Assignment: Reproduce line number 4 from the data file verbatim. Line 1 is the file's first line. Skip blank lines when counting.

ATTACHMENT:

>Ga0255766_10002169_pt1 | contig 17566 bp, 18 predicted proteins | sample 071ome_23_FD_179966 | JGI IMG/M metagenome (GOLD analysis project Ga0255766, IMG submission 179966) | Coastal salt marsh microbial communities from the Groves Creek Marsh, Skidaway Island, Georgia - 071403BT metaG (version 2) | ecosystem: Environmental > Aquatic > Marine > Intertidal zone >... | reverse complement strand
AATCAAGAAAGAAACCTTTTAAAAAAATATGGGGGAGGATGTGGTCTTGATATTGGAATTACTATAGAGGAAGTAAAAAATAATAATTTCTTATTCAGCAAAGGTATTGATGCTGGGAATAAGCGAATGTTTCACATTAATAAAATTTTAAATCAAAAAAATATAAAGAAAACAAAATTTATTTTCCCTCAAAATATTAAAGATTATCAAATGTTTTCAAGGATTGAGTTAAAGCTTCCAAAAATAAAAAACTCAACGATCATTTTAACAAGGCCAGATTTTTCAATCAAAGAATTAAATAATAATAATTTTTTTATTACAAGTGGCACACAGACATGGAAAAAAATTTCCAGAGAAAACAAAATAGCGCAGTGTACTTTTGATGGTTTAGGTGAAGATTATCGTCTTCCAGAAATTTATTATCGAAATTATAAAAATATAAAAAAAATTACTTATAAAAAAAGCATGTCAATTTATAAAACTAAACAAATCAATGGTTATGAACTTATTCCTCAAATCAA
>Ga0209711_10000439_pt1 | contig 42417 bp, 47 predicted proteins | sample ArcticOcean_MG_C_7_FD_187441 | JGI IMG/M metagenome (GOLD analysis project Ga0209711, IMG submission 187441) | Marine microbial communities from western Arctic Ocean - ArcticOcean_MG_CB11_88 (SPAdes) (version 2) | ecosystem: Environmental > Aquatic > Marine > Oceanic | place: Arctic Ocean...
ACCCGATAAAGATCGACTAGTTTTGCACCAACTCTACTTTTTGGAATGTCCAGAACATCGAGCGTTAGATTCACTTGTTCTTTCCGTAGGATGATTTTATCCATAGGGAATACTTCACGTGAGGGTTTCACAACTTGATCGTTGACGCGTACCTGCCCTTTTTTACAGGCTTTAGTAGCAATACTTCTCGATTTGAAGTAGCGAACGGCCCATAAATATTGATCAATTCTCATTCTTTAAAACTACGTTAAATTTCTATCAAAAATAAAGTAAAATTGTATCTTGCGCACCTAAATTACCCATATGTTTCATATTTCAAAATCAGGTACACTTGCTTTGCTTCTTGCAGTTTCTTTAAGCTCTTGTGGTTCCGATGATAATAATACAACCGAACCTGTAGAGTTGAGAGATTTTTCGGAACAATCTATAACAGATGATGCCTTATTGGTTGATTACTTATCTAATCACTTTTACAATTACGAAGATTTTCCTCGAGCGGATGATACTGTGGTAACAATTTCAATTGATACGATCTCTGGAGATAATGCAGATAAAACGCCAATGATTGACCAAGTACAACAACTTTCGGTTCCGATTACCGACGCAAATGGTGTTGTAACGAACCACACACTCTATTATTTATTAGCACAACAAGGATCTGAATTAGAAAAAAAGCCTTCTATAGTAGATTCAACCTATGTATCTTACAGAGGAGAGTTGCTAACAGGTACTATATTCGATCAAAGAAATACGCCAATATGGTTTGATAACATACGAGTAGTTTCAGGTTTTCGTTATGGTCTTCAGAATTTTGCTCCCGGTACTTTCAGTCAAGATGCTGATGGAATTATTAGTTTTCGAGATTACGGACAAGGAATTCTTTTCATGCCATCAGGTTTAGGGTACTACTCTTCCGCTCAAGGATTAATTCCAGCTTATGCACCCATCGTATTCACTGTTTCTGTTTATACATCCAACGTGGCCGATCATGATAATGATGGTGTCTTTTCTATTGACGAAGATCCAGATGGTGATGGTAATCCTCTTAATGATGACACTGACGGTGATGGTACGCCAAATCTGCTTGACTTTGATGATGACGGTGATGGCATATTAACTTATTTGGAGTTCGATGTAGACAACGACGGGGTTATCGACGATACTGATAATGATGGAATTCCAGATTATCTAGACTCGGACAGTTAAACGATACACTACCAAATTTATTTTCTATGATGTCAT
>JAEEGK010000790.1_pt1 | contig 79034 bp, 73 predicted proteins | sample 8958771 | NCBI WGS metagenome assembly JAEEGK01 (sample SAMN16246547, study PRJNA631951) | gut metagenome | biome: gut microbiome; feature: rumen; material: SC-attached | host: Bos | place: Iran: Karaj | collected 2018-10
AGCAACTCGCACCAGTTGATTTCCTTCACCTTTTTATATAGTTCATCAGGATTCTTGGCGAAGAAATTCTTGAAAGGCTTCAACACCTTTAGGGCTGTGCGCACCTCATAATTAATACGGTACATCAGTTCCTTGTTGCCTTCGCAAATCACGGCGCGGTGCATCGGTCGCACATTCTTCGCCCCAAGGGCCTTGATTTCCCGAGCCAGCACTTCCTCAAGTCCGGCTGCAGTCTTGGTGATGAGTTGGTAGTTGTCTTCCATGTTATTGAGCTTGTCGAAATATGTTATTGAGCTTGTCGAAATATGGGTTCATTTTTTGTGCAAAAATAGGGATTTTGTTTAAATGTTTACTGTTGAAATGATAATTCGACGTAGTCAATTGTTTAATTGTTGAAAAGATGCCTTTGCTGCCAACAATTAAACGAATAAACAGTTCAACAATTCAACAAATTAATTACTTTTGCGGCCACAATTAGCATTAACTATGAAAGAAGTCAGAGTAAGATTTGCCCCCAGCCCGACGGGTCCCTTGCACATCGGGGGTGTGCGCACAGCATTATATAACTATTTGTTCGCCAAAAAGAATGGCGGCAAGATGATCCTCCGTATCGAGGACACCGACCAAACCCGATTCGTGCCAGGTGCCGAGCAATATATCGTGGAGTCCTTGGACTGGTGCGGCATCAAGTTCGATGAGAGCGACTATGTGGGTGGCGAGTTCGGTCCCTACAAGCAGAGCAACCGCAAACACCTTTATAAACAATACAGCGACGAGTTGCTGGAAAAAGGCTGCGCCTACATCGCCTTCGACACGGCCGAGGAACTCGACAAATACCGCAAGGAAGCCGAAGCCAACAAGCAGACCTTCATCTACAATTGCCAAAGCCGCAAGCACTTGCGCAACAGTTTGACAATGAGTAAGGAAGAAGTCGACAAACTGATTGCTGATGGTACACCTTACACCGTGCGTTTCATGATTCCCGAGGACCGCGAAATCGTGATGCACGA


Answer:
ACCCGATAAAGATCGACTAGTTTTGCACCAACTCTACTTTTTGGAATGTCCAGAACATCGAGCGTTAGATTCACTTGTTCTTTCCGTAGGATGATTTTATCCATAGGGAATACTTCACGTGAGGGTTTCACAACTTGATCGTTGACGCGTACCTGCCCTTTTTTACAGGCTTTAGTAGCAATACTTCTCGATTTGAAGTAGCGAACGGCCCATAAATATTGATCAATTCTCATTCTTTAAAACTACGTTAAATTTCTATCAAAAATAAAGTAAAATTGTATCTTGCGCACCTAAATTACCCATATGTTTCATATTTCAAAATCAGGTACACTTGCTTTGCTTCTTGCAGTTTCTTTAAGCTCTTGTGGTTCCGATGATAATAATACAACCGAACCTGTAGAGTTGAGAGATTTTTCGGAACAATCTATAACAGATGATGCCTTATTGGTTGATTACTTATCTAATCACTTTTACAATTACGAAGATTTTCCTCGAGCGGATGATACTGTGGTAACAATTTCAATTGATACGATCTCTGGAGATAATGCAGATAAAACGCCAATGATTGACCAAGTACAACAACTTTCGGTTCCGATTACCGACGCAAATGGTGTTGTAACGAACCACACACTCTATTATTTATTAGCACAACAAGGATCTGAATTAGAAAAAAAGCCTTCTATAGTAGATTCAACCTATGTATCTTACAGAGGAGAGTTGCTAACAGGTACTATATTCGATCAAAGAAATACGCCAATATGGTTTGATAACATACGAGTAGTTTCAGGTTTTCGTTATGGTCTTCAGAATTTTGCTCCCGGTACTTTCAGTCAAGATGCTGATGGAATTATTAGTTTTCGAGATTACGGACAAGGAATTCTTTTCATGCCATCAGGTTTAGGGTACTACTCTTCCGCTCAAGGATTAATTCCAGCTTATGCACCCATCGTATTCACTGTTTCTGTTTATACATCCAACGTGGCCGATCATGATAATGATGGTGTCTTTTCTATTGACGAAGATCCAGATGGTGATGGTAATCCTCTTAATGATGACACTGACGGTGATGGTACGCCAAATCTGCTTGACTTTGATGATGACGGTGATGGCATATTAACTTATTTGGAGTTCGATGTAGACAACGACGGGGTTATCGACGATACTGATAATGATGGAATTCCAGATTATCTAGACTCGGACAGTTAAACGATACACTACCAAATTTATTTTCTATGATGTCAT